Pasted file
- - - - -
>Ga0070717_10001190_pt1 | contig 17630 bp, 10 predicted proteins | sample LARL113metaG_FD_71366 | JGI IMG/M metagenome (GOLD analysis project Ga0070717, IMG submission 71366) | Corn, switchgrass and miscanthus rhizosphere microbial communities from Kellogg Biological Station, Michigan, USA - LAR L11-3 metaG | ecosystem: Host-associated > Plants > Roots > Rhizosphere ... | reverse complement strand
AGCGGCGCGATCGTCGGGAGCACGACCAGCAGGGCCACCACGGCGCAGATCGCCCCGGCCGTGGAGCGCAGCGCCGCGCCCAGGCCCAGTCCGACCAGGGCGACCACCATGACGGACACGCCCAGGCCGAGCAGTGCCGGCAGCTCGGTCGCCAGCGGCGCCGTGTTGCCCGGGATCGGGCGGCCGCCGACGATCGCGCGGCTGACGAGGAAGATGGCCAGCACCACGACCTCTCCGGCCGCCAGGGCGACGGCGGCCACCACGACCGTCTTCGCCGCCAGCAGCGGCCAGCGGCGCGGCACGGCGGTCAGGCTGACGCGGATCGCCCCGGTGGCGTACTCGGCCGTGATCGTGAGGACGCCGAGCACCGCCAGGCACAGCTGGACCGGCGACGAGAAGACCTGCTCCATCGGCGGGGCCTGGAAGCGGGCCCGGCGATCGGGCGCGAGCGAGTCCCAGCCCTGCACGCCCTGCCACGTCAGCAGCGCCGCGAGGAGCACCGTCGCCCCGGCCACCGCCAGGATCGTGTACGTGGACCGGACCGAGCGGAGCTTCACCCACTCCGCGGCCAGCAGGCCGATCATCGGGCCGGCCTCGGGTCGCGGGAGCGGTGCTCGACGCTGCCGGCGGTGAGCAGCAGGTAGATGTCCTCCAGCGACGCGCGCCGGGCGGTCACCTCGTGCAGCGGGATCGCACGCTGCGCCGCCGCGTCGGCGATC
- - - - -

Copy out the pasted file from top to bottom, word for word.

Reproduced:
>Ga0070717_10001190_pt1 | contig 17630 bp, 10 predicted proteins | sample LARL113metaG_FD_71366 | JGI IMG/M metagenome (GOLD analysis project Ga0070717, IMG submission 71366) | Corn, switchgrass and miscanthus rhizosphere microbial communities from Kellogg Biological Station, Michigan, USA - LAR L11-3 metaG | ecosystem: Host-associated > Plants > Roots > Rhizosphere ... | reverse complement strand
AGCGGCGCGATCGTCGGGAGCACGACCAGCAGGGCCACCACGGCGCAGATCGCCCCGGCCGTGGAGCGCAGCGCCGCGCCCAGGCCCAGTCCGACCAGGGCGACCACCATGACGGACACGCCCAGGCCGAGCAGTGCCGGCAGCTCGGTCGCCAGCGGCGCCGTGTTGCCCGGGATCGGGCGGCCGCCGACGATCGCGCGGCTGACGAGGAAGATGGCCAGCACCACGACCTCTCCGGCCGCCAGGGCGACGGCGGCCACCACGACCGTCTTCGCCGCCAGCAGCGGCCAGCGGCGCGGCACGGCGGTCAGGCTGACGCGGATCGCCCCGGTGGCGTACTCGGCCGTGATCGTGAGGACGCCGAGCACCGCCAGGCACAGCTGGACCGGCGACGAGAAGACCTGCTCCATCGGCGGGGCCTGGAAGCGGGCCCGGCGATCGGGCGCGAGCGAGTCCCAGCCCTGCACGCCCTGCCACGTCAGCAGCGCCGCGAGGAGCACCGTCGCCCCGGCCACCGCCAGGATCGTGTACGTGGACCGGACCGAGCGGAGCTTCACCCACTCCGCGGCCAGCAGGCCGATCATCGGGCCGGCCTCGGGTCGCGGGAGCGGTGCTCGACGCTGCCGGCGGTGAGCAGCAGGTAGATGTCCTCCAGCGACGCGCGCCGGGCGGTCACCTCGTGCAGCGGGATCGCACGCTGCGCCGCCGCGTCGGCGATC